Warren Buffett discusses EU and Monetary Union in 2011
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He’s built a $100bn (£73.4bn) fortune over the years and now he’s revealed how he did it. It’s so simple that many people will be kicking themselves for not doing it sooner.
Mr Buffett is well documented as saying “a wise man once said invest young” and that’s his number one tip that could make you rich.
And if anyone has lived by this motto it’s the man himself.
Buffett bought his first stock when he was just 11-years-old – it hardly made him any money but it was a start.
He didn’t let that deter him, learning everything he could about investing so that next time he could get it right.
How do I start investing?
It’s not easy knowing which companies to back, but Mr Buffett has also shared his advice on which types of business are likely to thrive during times of high inflation.
Buffett stressed that companies which do not need perpetual investment are most able to prosper when inflation is high.
“The best businesses during inflation are the businesses that you buy once, and then you don’t have to keep making capital investments subsequently,” he said.
“You do not face the problem of continuous reinvestment involving greater and greater dollars because of inflation.”
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One example he gave of the type of business that is able to succeed during high inflation, is the housing market.
“That’s one reason real estate, in general, is good during inflation,” Buffett said.
“If you built your own house 55 years ago, or bought it 55 years ago, like I did, it’s a one-time outlay. You get an inflationary expansion and replacement capital without having to replace it yourself.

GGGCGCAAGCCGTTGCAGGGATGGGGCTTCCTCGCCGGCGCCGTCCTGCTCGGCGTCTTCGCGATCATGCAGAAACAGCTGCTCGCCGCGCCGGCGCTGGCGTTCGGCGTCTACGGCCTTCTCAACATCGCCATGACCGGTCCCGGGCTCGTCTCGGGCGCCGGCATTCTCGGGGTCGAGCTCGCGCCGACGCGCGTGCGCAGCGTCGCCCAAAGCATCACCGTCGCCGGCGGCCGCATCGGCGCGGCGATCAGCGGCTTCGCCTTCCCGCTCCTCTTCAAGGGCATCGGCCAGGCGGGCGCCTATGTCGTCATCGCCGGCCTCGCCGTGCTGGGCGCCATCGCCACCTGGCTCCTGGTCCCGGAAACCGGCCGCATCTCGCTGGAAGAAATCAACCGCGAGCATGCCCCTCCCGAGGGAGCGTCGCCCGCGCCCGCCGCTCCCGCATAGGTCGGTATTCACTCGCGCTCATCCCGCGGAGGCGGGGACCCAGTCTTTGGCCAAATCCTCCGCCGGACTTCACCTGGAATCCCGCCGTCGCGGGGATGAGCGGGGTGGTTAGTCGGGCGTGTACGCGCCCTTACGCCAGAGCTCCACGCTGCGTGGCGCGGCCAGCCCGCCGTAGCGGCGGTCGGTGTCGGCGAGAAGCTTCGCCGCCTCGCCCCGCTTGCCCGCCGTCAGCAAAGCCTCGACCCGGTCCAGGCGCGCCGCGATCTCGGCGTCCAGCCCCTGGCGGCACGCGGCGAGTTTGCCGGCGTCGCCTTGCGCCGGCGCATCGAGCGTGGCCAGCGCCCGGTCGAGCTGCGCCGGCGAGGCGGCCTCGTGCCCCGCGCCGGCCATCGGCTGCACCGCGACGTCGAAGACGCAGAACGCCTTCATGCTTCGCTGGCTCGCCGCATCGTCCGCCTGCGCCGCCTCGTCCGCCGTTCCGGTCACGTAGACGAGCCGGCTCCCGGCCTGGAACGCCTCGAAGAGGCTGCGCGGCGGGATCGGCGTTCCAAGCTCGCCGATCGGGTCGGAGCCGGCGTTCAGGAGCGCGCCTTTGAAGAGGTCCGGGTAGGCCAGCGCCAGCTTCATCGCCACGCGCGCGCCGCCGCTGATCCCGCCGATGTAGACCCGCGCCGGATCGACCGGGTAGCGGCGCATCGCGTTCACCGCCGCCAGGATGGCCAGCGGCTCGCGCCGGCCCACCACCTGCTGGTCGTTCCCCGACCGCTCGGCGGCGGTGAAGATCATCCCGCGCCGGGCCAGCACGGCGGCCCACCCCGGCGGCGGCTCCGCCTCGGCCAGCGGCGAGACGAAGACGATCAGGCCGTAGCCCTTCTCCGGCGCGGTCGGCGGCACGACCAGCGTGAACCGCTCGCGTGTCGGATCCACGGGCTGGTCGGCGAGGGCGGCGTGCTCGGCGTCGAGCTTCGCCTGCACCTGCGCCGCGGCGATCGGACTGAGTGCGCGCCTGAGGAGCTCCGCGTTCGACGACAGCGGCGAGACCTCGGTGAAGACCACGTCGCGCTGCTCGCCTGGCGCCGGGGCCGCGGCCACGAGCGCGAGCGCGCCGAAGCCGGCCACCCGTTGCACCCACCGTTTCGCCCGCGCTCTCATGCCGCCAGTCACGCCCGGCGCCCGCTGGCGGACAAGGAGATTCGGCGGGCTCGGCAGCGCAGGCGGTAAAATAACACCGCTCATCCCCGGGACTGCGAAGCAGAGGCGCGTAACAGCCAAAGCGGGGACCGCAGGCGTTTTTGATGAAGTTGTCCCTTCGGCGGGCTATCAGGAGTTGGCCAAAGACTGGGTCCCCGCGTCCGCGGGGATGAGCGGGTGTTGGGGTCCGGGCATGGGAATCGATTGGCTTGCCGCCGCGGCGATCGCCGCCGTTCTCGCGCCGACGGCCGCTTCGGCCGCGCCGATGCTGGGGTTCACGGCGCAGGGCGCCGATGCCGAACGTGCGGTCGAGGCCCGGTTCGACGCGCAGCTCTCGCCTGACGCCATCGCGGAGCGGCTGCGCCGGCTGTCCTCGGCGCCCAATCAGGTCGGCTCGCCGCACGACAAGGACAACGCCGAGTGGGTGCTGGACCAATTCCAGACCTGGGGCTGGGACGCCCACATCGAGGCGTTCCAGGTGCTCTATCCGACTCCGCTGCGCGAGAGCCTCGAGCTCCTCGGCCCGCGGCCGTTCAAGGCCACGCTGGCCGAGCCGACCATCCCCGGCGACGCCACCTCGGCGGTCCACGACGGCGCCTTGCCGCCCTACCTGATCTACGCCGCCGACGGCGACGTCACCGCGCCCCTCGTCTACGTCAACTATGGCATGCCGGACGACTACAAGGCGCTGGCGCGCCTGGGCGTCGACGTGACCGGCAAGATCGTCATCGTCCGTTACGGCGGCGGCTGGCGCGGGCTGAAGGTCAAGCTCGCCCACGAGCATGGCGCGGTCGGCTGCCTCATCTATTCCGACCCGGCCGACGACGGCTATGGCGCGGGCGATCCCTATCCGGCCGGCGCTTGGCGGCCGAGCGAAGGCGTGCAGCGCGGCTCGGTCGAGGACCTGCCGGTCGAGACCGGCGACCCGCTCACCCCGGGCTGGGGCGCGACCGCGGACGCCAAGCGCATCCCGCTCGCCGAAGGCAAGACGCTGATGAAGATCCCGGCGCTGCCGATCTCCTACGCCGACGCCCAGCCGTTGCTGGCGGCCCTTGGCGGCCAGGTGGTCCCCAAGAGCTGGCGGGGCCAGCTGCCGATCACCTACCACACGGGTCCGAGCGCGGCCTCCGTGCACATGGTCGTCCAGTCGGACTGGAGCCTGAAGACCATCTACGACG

“If you’ve got something that’s useful for someone else, it tends to be priced in terms of replacement value over time, so you really get the inflationary kick.”
However, despite his global success there are some investors who have outperformed the CEO of Berkshire Hathaway.
These successful investors have taken a different approach to Buffett, investing in riskier propositions than the American typically gets involved with.
However, Buffett has produced excellent returns over the long term with a relatively low-risk method by backing solid companies.
Companies that are likely to thrive regardless of any external factors.
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When it comes to investing there isn’t a one-size-fits-all approach, but it’s worth pointing out that those who embrace the riskier side of investing, have produced better returns than Buffett over a long period.
James Anderson is a great example of this – he has overseen Scottish Mortgage Trust since 2000, and has surpassed the returns posted by Buffett.
An investment of £100 with the investment trust 20 years ago would now be worth £2,468.80, a return on investment of a whopping 246.88 percent.
In contrast, an investment of £100 with Berkshire Hathaway would now be worth £620.40.
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